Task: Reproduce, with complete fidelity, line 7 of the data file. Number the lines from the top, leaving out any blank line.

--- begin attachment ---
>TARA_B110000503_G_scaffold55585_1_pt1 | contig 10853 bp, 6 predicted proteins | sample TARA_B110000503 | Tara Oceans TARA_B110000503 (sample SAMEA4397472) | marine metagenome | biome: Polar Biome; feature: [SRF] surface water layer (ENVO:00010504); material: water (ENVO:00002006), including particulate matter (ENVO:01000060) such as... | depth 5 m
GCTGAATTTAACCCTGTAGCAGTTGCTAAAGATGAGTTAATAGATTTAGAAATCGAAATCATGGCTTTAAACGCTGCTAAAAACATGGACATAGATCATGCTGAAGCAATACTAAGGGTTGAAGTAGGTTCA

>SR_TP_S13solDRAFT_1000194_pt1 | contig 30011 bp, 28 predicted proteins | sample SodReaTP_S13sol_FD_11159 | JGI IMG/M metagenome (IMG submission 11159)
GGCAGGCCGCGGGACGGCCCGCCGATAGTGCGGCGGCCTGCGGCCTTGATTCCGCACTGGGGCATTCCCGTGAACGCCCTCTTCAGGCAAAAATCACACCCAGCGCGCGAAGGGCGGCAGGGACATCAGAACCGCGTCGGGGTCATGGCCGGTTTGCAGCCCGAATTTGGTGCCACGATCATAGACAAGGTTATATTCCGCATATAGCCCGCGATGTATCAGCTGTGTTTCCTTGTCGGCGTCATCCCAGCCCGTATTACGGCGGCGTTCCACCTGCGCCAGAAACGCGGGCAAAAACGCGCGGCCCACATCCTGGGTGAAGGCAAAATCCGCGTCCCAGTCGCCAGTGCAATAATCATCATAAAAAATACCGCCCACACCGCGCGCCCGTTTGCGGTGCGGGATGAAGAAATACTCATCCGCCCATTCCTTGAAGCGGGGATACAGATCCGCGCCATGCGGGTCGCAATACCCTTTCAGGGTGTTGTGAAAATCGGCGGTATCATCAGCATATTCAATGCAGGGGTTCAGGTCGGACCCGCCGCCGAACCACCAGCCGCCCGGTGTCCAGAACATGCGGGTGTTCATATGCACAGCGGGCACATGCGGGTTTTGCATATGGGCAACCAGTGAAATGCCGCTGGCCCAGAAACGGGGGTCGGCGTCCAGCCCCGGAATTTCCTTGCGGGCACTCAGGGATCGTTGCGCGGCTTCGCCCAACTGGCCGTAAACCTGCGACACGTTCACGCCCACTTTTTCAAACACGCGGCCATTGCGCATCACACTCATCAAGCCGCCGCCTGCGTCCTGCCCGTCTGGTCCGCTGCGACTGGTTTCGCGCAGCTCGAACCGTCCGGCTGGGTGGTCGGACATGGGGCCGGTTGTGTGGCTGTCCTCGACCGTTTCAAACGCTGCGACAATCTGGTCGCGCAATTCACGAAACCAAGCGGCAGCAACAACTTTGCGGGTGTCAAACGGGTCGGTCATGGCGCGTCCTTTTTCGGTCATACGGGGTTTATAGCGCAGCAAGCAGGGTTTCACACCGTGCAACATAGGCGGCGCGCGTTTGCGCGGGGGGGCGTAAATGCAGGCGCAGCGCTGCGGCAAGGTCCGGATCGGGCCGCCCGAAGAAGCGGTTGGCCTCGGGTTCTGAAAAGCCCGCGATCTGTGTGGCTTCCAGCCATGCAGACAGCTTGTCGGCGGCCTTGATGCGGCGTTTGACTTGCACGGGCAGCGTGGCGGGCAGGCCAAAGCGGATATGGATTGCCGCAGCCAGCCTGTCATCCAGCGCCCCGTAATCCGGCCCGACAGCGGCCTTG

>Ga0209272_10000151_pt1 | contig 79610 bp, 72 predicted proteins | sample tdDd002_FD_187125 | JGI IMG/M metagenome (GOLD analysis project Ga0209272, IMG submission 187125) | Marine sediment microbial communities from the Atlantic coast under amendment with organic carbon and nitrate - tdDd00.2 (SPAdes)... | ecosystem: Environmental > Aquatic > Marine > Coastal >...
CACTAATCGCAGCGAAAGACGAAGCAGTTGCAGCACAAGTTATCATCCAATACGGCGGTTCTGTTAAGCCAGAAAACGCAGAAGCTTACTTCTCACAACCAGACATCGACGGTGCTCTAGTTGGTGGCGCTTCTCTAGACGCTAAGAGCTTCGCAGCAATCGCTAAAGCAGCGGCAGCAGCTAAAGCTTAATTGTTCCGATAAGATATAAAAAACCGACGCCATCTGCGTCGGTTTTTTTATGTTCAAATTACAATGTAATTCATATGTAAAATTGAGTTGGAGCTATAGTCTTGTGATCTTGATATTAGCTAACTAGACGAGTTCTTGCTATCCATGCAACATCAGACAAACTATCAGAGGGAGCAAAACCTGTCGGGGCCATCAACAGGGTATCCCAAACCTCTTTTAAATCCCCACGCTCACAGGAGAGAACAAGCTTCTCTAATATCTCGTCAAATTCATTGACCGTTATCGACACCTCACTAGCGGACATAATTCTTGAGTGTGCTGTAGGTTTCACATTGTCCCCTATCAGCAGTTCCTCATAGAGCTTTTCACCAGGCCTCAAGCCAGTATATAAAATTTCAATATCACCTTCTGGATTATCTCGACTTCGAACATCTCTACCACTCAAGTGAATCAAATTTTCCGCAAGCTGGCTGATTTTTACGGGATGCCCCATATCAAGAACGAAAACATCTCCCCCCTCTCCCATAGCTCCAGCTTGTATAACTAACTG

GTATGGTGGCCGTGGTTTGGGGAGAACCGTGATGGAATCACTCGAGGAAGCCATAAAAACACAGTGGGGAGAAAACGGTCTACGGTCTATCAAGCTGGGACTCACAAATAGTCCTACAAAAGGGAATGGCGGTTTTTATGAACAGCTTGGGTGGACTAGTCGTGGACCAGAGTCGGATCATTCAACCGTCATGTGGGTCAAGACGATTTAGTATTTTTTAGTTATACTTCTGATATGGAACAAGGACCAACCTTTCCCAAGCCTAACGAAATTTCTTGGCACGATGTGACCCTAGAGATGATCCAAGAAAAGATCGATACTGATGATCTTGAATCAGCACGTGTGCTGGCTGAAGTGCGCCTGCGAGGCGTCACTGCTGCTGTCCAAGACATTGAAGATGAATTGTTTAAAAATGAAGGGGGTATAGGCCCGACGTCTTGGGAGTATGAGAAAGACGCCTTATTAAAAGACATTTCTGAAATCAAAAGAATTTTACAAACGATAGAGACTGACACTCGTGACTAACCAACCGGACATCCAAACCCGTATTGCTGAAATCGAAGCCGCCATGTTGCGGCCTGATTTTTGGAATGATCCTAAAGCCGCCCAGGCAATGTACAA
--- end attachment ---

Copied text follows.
GTATGGTGGCCGTGGTTTGGGGAGAACCGTGATGGAATCACTCGAGGAAGCCATAAAAACACAGTGGGGAGAAAACGGTCTACGGTCTATCAAGCTGGGACTCACAAATAGTCCTACAAAAGGGAATGGCGGTTTTTATGAACAGCTTGGGTGGACTAGTCGTGGACCAGAGTCGGATCATTCAACCGTCATGTGGGTCAAGACGATTTAGTATTTTTTAGTTATACTTCTGATATGGAACAAGGACCAACCTTTCCCAAGCCTAACGAAATTTCTTGGCACGATGTGACCCTAGAGATGATCCAAGAAAAGATCGATACTGATGATCTTGAATCAGCACGTGTGCTGGCTGAAGTGCGCCTGCGAGGCGTCACTGCTGCTGTCCAAGACATTGAAGATGAATTGTTTAAAAATGAAGGGGGTATAGGCCCGACGTCTTGGGAGTATGAGAAAGACGCCTTATTAAAAGACATTTCTGAAATCAAAAGAATTTTACAAACGATAGAGACTGACACTCGTGACTAACCAACCGGACATCCAAACCCGTATTGCTGAAATCGAAGCCGCCATGTTGCGGCCTGATTTTTGGAATGATCCTAAAGCCGCCCAGGCAATGTACAA